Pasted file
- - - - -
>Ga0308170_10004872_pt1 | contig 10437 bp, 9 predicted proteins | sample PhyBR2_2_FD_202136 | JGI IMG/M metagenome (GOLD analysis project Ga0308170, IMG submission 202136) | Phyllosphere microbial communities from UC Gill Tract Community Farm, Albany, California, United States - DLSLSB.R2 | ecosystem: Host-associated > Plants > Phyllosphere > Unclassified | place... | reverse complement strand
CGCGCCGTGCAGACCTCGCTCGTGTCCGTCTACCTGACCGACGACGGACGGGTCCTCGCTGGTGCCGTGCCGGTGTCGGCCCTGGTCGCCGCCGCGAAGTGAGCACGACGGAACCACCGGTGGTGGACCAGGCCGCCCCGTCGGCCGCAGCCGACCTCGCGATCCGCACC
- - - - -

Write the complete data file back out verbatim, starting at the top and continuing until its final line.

>Ga0308170_10004872_pt1 | contig 10437 bp, 9 predicted proteins | sample PhyBR2_2_FD_202136 | JGI IMG/M metagenome (GOLD analysis project Ga0308170, IMG submission 202136) | Phyllosphere microbial communities from UC Gill Tract Community Farm, Albany, California, United States - DLSLSB.R2 | ecosystem: Host-associated > Plants > Phyllosphere > Unclassified | place... | reverse complement strand
CGCGCCGTGCAGACCTCGCTCGTGTCCGTCTACCTGACCGACGACGGACGGGTCCTCGCTGGTGCCGTGCCGGTGTCGGCCCTGGTCGCCGCCGCGAAGTGAGCACGACGGAACCACCGGTGGTGGACCAGGCCGCCCCGTCGGCCGCAGCCGACCTCGCGATCCGCACC